• Diets high in fat, particularly from processed meats and red meat, increased the release of bile acids, which damaged the lining of the intestines.
  • There were conflicting studies on whether processed meat and red meat consumption caused increased risk for developing bowel cancer; however, most of the current evidence suggests that there is an increased risk.

So, it seems like the biodiversity or variety of microbiota is important in helping to reduce the risk of bowel cancer, as is reducing inflammation in the colon. What things can we do to improve the amount and variety of gut bacteria and reduce the risk of inflammation?

Two key methods stood out based on the above research:
  1. Increase fibre intake
  2. Decrease intake of processed and red meats

This post was a nerdy summary of the current scientific evidence in microbiome and bowel cancer. I hope my fellow science nerds enjoyed it. If that’s not you and you feel way in over your head, don’t stress! Over the next few weeks I will be sharing some more simple and practical tips, including how to take the above two methods on board. They will be actionable ways to help you eat your way to a healthier gut!

If you haven’t had enough of the science and still want to learn more, check out the further reading below!

腸道健康:人體消化道微生物(腸道細菌) 與腸癌

他們有甚麼關係和我們如何降低患上的風險?

正巧本月份是腸癌關注月,我將會寫我第一篇網誌關於腸道健康,特別有關於人體消化道微生物(腸道細菌) 。

你知不知道腸癌在澳大利亞是所有癌症種類內第二普遍?被診斷出患有腸癌的病例中,有30%的病人是因為家族遺傳。除了遺傳因素,最近有研究指出某些人體消化道微生物(包括口腔)亦會影響到我們患有腸癌的風險。

人體消化道微生物是一種細菌生存在消化管道內,從口腔到直腸。人類的腸道大約有一百萬億的微生物,幫助我們腸道維持一個良好的環境。不同類型和數量的微生物能夠導致不平衡的腸道環境,這不只影響消化功能,還有引起一些病徵,例如:便秘,腹瀉和腹脹。

人類的腸道大約有一百萬億的微生物,幫助我們腸道維持一個良好的環境。

儘管我們體內可能天生有著不同種類的微生物(基於不同基因和父母的生活模式),這些腸道細菌會定期改變。日常飲食便是一種重要因素能夠影響腸道內細菌的種類和數目。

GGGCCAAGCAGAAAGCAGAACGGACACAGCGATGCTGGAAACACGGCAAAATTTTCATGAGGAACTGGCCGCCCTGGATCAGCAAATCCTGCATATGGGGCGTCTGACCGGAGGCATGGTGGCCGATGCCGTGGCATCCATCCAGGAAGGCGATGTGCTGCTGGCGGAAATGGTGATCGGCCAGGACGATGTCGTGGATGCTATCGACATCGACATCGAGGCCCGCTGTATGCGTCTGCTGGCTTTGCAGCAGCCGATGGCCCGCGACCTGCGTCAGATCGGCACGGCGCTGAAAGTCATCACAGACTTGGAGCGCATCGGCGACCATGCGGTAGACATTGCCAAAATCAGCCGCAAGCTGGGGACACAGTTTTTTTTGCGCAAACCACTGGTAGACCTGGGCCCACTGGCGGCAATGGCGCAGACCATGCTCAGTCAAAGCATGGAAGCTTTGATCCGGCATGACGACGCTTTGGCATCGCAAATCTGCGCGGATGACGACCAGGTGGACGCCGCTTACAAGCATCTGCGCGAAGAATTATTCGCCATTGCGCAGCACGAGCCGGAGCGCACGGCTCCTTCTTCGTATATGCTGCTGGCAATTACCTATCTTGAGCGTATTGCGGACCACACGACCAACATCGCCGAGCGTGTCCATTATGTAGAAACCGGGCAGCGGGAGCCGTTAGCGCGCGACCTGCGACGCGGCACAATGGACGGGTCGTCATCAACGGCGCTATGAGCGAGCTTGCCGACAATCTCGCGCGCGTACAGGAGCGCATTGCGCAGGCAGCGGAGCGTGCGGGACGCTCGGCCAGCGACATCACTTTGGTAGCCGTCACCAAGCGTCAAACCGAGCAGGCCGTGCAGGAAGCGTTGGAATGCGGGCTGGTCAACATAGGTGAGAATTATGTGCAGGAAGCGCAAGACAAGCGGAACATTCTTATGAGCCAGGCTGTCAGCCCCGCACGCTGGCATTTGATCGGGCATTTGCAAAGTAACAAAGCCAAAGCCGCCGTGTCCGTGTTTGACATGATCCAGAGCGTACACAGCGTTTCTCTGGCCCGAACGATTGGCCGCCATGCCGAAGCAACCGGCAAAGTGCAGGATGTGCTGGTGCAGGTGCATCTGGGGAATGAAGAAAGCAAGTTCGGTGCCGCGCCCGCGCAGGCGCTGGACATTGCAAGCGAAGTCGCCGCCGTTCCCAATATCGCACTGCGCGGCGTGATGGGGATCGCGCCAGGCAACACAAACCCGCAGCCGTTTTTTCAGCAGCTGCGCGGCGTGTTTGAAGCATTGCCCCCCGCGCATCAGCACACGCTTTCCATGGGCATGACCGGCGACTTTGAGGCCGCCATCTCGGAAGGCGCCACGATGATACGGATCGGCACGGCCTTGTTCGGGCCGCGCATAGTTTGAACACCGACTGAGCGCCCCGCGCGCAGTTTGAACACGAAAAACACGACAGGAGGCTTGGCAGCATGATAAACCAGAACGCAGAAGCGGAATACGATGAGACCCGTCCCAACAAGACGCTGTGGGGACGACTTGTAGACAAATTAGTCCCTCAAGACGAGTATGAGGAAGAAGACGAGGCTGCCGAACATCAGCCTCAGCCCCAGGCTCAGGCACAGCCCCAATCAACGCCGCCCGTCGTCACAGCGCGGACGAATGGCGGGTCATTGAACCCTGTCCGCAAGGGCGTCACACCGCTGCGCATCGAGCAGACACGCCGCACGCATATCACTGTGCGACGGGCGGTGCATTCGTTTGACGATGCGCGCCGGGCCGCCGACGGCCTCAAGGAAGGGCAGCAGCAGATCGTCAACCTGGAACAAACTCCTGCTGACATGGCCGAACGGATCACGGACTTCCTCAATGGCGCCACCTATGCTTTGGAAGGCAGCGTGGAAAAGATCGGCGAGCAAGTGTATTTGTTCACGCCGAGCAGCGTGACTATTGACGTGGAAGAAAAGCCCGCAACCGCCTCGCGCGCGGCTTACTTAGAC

舉一個例子,有研究者比較歐洲兒童和非洲兒童的飲食習慣,最主要的差異是歐洲兒童的腸道內有更多不同種類的細菌;非洲兒童則比較少。歐洲兒童有多種的腸道細菌一些能夠抗炎,一些能夠保護腸道,防止腸癌。

另外,Yang & Yu從許多以人類和動物的研究中收集了不同的結果,發現纖維,蛋白質和脂肪吸收是最主要影響腸道微生物的因素。重要理據包括:

  • 當纖維在大腸內發酵會生產短鏈脂肪酸(SCFAs),特別是丁酸酯(丁酸鹽)。這行為會給予大腸內的細胞足夠的營養和促進抗炎的功能。
  • 多吸收動物蛋白質不會改變微生物的多樣性,但會引致蛋白質發酵和膽汁酸早期解離,即是會增加大腸發炎的機會。
  • 當習慣進食一些高脂肪的食物,特別是經過處理的肉和紅肉,會增加膽汁酸的釋放溶量,這會損害大腸內壁。
  • 學術界在食用經過處理的肉和紅肉會否增加導致腸癌的風險存有分歧,然而,現時大多證據都偏向指出是會增加患癌風險

似乎微生物多樣性是對於幫助降低患上腸癌是非常重要,因為這能夠降低大腸發炎的可能性。我們可以做甚麼去增加腸道細菌的數量和種類從而降低發炎的機會?

跟據上述研究,有兩種關鍵方法:
  • 增加進食纖維
  • 減少進食經過處理的肉類和紅肉

References & Further reading

Bowel Cancer Australia. (2017). About Bowel Cancer. Retrieved from Bowel Cancer Australia: https://www.bowelcanceraustralia.org/what-is-bowel-cancer

Dahmus, J., Kotler, D., Kastenberg, D., & Kistler, C. (2018). The gut microbiome and colorectal cancer: a review of bacterial pathogenesis. Journal of Gastrointestinal Oncology. 9(4):769-777. Accessed from https://www.ncbi.nlm.nih.gov/pmc/articles/PMC6087872/

Filippo, C., Cavalieri, D., Di Paola, M., Ramazzotti, M., Poullet, J., Massart, S., Collini, S., Pieraccini, G., & Lionetti, P. (2010). Impact of diet in shaping gut microbiota revealed by a comparative study in children from Europe and rural Africa. Proceedings of the National Academy of Sciences of the United States of America.107(33):14691-14696. Accessed from https://www.ncbi.nlm.nih.gov/pmc/articles/PMC2930426/

Flemer, B., Warren, R., Barret, M., Cisek, K., Das, A., Jeffery, I., Hurley, E., O’Riordain, M., Shanahan, F., & O’Toole, P. (2018). The oral microbiota in colorectal cancer is distinctive and predictive. Gut.67(8). Accessed from https://gut.bmj.com/content/67/8/1454.info

Food and Mood Centre. (2016). Diet and the gut microbiota. Retrieved from https://foodandmoodcentre.com.au/diet-and-the-gut-microbiota/

Yang, J., & Yu, J. (2018). The association of diet, gut microbiota and colorectal cancer: what we eat may imply what we get. Protein & Cell.9(5): 474-487. Accessed from https://www.ncbi.nlm.nih.gov/pmc/articles/PMC5960467/